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[180] orders entrusted to them, and the willingness displayed by them to face any danger.

I am, General, very respectfully,

George W. Monroe, Colonel Twenty-second Kentucky infantry, Commanding Forces. Official: J. M. Mills, Captain, and A. A. A. G.

A National account.

Frankfort, June 15.
I left Lexington on Thursday last, under the impression that the war was over. This impression was generally shared by the citizens of that place, and on application at the Provost-Marshal's office for a pass to Frankfort, I received the gratifying reply that none was required. Yet, so little was known of “the situation” by the authorities, that Morgan's forces entered the city the night succeeding the very afternoon on which I left. On arriving at Frankfort, to my inexpressible horror and disgust, I found the place in a state of close siege, and the citizens in great excitement.

Frankfort has been repeatedly captured and recaptured during this war, but generally given up without a fight. This time Governor Bramlette didn't see it in that light, although fabulous numbers of rebels under John Morgan, and all the other Morgans, Forrost, Everett, and other noted raiders, with smaller hosts under such lesser lights as Jenkins, Jessie, et al., were reported to be advancing from all possible and impossible directions, and closing in around the devoted town. The plucky Governor swore he'd be — something or other'd — if they should be permitted to enter the capital without a fight, and they were not.

The means of defence, outside of the “melish,” did not amount to any considerable sum; but the latter proved a host within themselves. Of soldiers, there were about fifty, including the lame, halt, and blind. Then there was a little fort on Blanton's Hill, mounting several six, twelve, and twenty-four-pounders. So it was manifest that the main dependence must be in the indomitable spirit of the citizens, town and county. Peak's Mill and Bald Knob each sent in a full company of half-tamed tigers — men whose faces indicated good fighting qualities, and whose expertness with the rifle is such that any of them can knock out a squirrel's eye every “pop,” from the topmost branch of the tallest white-oak in Kentucky. The town citizens either volunteered, or were impressed into the service, and so the siege began.

Not being altogether satisfied that a successful defence could be made, it was determined to convey the most valuable portion of the State property to Louisville. Accordingly, several million dollars' worth of ordnance stores, together with the State archives, were loaded on to a train, and on Thursday afternoon started down the road. On arriving at North Benson, the track was found torn up, and a determined attack made upon the train by a party of rebels. The citizen guard made a gallant defence, and, after a spirited skirmish, the train began to back out. Then it was found that for miles in their rear obstructions had been placed at intervals on the track, rendering their return a work of danger and difficulty, the rebels following up and firing, all the way.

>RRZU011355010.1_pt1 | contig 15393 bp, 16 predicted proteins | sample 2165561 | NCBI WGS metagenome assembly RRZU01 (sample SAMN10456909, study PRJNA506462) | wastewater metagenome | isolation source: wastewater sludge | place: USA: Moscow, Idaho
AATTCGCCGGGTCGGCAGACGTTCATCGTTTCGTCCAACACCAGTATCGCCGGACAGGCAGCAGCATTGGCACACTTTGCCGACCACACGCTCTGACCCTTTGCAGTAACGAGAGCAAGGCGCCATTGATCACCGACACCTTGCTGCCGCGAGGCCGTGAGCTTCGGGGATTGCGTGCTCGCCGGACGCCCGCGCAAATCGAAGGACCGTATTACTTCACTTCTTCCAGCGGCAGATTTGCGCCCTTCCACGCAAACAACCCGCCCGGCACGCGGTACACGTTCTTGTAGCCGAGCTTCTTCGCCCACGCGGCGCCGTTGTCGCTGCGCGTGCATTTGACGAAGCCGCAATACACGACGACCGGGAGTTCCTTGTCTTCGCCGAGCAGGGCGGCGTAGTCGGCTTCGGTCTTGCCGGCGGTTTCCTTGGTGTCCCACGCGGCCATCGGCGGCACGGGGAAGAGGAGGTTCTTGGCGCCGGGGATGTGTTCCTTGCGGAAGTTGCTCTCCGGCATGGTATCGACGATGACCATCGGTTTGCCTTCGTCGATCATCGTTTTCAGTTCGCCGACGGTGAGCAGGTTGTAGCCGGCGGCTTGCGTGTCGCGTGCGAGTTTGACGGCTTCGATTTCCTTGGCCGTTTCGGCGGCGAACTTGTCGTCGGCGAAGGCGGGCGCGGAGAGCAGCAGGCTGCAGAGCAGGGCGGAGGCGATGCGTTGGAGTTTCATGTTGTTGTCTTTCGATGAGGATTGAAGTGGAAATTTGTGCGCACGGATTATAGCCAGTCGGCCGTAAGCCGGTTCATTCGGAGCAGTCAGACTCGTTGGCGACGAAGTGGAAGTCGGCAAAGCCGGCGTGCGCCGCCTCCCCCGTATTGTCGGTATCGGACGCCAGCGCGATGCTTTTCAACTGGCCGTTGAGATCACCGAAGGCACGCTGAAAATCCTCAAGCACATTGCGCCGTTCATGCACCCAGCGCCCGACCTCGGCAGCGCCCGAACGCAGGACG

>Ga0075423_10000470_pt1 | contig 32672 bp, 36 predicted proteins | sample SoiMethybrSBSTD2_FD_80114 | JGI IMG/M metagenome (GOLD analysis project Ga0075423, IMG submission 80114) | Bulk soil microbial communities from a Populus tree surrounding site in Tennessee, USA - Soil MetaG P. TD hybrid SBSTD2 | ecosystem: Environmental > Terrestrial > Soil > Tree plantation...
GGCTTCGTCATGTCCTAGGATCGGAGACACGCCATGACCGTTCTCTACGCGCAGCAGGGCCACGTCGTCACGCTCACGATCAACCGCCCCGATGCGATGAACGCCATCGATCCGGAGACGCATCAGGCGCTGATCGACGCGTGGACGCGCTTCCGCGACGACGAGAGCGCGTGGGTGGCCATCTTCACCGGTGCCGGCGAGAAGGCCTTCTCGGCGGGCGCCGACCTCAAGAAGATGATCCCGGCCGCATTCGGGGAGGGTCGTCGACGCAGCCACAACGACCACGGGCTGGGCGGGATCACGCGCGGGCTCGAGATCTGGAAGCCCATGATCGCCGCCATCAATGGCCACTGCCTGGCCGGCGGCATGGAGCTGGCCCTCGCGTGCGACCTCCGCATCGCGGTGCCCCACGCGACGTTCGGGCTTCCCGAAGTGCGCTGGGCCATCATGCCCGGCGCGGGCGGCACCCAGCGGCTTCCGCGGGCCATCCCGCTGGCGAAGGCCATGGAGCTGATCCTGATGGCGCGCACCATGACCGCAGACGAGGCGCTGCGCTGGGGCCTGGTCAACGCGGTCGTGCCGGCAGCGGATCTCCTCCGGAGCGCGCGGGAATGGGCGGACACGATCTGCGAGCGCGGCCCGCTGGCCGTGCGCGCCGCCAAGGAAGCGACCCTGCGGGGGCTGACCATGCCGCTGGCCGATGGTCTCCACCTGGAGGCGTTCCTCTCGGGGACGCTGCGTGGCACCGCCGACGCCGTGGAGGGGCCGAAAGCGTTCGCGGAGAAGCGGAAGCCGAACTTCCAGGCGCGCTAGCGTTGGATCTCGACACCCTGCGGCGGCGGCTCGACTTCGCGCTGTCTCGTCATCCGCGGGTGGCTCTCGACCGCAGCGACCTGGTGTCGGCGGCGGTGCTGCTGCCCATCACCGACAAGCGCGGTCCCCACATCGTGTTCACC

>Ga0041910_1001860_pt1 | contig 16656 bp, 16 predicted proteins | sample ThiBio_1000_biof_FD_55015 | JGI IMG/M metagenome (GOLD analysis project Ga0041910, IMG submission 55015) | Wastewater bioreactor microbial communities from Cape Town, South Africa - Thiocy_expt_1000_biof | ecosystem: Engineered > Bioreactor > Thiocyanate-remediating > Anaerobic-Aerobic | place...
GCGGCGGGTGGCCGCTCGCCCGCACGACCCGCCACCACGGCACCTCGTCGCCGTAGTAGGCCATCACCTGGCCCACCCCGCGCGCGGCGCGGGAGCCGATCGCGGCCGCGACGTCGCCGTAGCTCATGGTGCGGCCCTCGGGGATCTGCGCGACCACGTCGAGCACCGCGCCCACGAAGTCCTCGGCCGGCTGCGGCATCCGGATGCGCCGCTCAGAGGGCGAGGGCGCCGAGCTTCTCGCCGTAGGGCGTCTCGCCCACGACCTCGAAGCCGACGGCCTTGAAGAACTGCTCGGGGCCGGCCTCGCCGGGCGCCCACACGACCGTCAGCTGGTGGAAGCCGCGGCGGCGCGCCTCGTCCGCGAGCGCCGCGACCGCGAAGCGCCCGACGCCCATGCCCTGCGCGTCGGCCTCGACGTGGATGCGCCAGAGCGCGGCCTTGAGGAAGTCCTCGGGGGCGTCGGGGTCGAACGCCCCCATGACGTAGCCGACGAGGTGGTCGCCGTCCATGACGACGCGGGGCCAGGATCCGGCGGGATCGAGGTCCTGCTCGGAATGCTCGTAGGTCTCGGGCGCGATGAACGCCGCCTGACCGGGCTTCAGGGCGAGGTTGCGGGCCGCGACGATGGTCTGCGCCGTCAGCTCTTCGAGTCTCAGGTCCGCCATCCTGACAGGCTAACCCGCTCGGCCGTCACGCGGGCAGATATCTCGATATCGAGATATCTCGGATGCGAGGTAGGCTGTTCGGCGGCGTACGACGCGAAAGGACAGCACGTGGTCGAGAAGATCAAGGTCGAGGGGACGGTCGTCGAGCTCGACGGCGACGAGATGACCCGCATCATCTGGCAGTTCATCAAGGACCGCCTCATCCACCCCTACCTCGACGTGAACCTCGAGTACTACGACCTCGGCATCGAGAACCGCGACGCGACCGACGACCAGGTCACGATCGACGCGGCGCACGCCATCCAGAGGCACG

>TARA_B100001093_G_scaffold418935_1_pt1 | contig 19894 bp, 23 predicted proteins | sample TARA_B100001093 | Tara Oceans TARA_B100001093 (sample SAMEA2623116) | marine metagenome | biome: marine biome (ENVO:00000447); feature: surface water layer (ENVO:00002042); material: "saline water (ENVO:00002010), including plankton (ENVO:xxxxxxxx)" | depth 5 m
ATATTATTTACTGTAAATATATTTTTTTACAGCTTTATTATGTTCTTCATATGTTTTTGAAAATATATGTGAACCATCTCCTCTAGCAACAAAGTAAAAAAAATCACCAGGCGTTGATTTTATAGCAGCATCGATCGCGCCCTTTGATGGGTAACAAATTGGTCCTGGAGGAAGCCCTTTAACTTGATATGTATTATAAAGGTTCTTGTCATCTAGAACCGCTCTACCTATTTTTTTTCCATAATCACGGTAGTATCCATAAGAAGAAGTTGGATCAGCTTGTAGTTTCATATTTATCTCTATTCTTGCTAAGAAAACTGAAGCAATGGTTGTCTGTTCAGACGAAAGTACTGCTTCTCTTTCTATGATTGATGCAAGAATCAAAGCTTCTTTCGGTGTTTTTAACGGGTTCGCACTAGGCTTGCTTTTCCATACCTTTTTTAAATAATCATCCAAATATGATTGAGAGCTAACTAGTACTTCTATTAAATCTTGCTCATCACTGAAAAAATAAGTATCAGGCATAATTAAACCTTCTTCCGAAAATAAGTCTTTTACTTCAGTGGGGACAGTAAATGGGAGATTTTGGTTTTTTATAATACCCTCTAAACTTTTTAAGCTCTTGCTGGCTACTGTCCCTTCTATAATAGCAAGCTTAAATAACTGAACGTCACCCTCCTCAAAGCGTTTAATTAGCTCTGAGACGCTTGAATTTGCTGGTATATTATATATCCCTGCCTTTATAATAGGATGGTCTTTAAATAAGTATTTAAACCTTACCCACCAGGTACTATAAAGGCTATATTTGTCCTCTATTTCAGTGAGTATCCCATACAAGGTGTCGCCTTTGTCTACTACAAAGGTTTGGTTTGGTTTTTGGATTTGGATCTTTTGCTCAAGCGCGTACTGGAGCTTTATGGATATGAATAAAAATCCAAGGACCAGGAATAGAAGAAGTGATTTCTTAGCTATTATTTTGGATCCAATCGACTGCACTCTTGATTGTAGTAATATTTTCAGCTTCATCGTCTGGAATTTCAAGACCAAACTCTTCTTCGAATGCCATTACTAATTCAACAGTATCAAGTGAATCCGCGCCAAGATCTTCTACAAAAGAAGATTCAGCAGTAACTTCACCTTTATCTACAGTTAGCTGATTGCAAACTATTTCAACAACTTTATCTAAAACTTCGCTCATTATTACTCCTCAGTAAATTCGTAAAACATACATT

Friday, another force of citizens, with a small mounted force of State troops, went down the road, and encountered the rebels in a stockade at North Benson. The cavalry are not reported to have covered themselves with any particular effulgence of glory, but the “melish” charged the stockade determinedly, and drove the rebels out, wounding three of them severely and capturing some horses and prisoners. The prisoners escaped, but the horses were secured. The attacking party lost one man badly wounded — a State soldier — and three prisoners (citizens), who were kept a day or two and released on parole.

On Friday evening, just about sundown, a party of rebels made an audacious attack upon the fort on Blanton's Hill, north of the town. They drove in the pickets near the barracks, on the Owenton road, and captured a six-pounder stationed there, following it up with a determined dash for the fort, as if they meant business. Finding themselves met by a more stubborn defence and a hotter fire of small arms and artillery than they had anticipated, they fell back as rapidly as they had advanced, and in a few moments the light of the burning barracks, fired by the retreating rebels, illuminated the surrounding country. Of those in the fort, a young man named Hutchinson was shot in the mouth, and a man by the name of Coleman in the shoulder. Enemy's loss, if any, unknown.

The females and children of Frankfort passed a tempestuous night. The citizen picket manifested throughout the night the eternal vigilance which is the price of liberty, and a wonderful alacrity in pulling trigger. There was a continual popping at imaginary rebels, and several matronly cows, instead of wooing tired nature's sweet restorer, indulged in nocturnal rambles, with a reprehensible curiosity to see what the d — l was up, and failing to give satisfactory answer to the excited “Who comes there?” of the pickets, fell victims to the feminine vice of wanting to know things.

Saturday morning dawned bright and beautiful, and all serene about the beleaguered city. A glance toward the frowning battlements of the fortress on the hill revealed the gratifying fact that our flag was still there. Not a rebel was in sight, and sanguine temperaments began to indulge in fond hopes that the crisis was over, when suddenly a long, straggling string of horsemen were seen winding around the base of Monroe's Hill, in South Frankfort. The old iron six-pounder at the arsenal, which had been looking savagely up the river toward the cemetery, was slewed around and trained on the

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